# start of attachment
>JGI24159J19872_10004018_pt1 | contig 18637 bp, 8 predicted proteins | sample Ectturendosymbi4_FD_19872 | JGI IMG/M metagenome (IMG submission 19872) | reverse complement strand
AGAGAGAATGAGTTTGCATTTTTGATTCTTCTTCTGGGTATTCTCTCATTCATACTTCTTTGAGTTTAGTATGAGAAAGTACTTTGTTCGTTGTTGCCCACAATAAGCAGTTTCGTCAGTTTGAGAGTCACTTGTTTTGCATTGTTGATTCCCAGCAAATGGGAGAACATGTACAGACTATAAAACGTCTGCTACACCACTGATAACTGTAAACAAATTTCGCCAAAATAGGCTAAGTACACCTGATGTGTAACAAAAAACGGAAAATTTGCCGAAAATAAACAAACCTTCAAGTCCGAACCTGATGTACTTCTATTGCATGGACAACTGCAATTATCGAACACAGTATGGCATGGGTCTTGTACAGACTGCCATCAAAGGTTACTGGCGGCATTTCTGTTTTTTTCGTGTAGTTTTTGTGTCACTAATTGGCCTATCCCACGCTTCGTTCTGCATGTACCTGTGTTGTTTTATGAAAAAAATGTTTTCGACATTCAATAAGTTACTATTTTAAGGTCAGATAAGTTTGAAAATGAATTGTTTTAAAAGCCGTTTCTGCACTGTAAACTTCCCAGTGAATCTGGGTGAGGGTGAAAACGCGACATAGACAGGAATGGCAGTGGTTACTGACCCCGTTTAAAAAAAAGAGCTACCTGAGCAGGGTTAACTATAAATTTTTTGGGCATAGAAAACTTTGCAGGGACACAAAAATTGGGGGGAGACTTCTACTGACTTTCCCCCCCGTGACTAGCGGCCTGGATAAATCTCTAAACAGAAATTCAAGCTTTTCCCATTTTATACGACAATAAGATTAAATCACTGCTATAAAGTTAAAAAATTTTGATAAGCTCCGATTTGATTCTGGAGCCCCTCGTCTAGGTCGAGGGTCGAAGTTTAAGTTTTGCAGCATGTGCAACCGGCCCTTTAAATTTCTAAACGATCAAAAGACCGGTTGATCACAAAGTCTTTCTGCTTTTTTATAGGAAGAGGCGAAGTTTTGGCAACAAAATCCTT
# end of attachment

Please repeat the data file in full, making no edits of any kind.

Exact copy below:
>JGI24159J19872_10004018_pt1 | contig 18637 bp, 8 predicted proteins | sample Ectturendosymbi4_FD_19872 | JGI IMG/M metagenome (IMG submission 19872) | reverse complement strand
AGAGAGAATGAGTTTGCATTTTTGATTCTTCTTCTGGGTATTCTCTCATTCATACTTCTTTGAGTTTAGTATGAGAAAGTACTTTGTTCGTTGTTGCCCACAATAAGCAGTTTCGTCAGTTTGAGAGTCACTTGTTTTGCATTGTTGATTCCCAGCAAATGGGAGAACATGTACAGACTATAAAACGTCTGCTACACCACTGATAACTGTAAACAAATTTCGCCAAAATAGGCTAAGTACACCTGATGTGTAACAAAAAACGGAAAATTTGCCGAAAATAAACAAACCTTCAAGTCCGAACCTGATGTACTTCTATTGCATGGACAACTGCAATTATCGAACACAGTATGGCATGGGTCTTGTACAGACTGCCATCAAAGGTTACTGGCGGCATTTCTGTTTTTTTCGTGTAGTTTTTGTGTCACTAATTGGCCTATCCCACGCTTCGTTCTGCATGTACCTGTGTTGTTTTATGAAAAAAATGTTTTCGACATTCAATAAGTTACTATTTTAAGGTCAGATAAGTTTGAAAATGAATTGTTTTAAAAGCCGTTTCTGCACTGTAAACTTCCCAGTGAATCTGGGTGAGGGTGAAAACGCGACATAGACAGGAATGGCAGTGGTTACTGACCCCGTTTAAAAAAAAGAGCTACCTGAGCAGGGTTAACTATAAATTTTTTGGGCATAGAAAACTTTGCAGGGACACAAAAATTGGGGGGAGACTTCTACTGACTTTCCCCCCCGTGACTAGCGGCCTGGATAAATCTCTAAACAGAAATTCAAGCTTTTCCCATTTTATACGACAATAAGATTAAATCACTGCTATAAAGTTAAAAAATTTTGATAAGCTCCGATTTGATTCTGGAGCCCCTCGTCTAGGTCGAGGGTCGAAGTTTAAGTTTTGCAGCATGTGCAACCGGCCCTTTAAATTTCTAAACGATCAAAAGACCGGTTGATCACAAAGTCTTTCTGCTTTTTTATAGGAAGAGGCGAAGTTTTGGCAACAAAATCCTT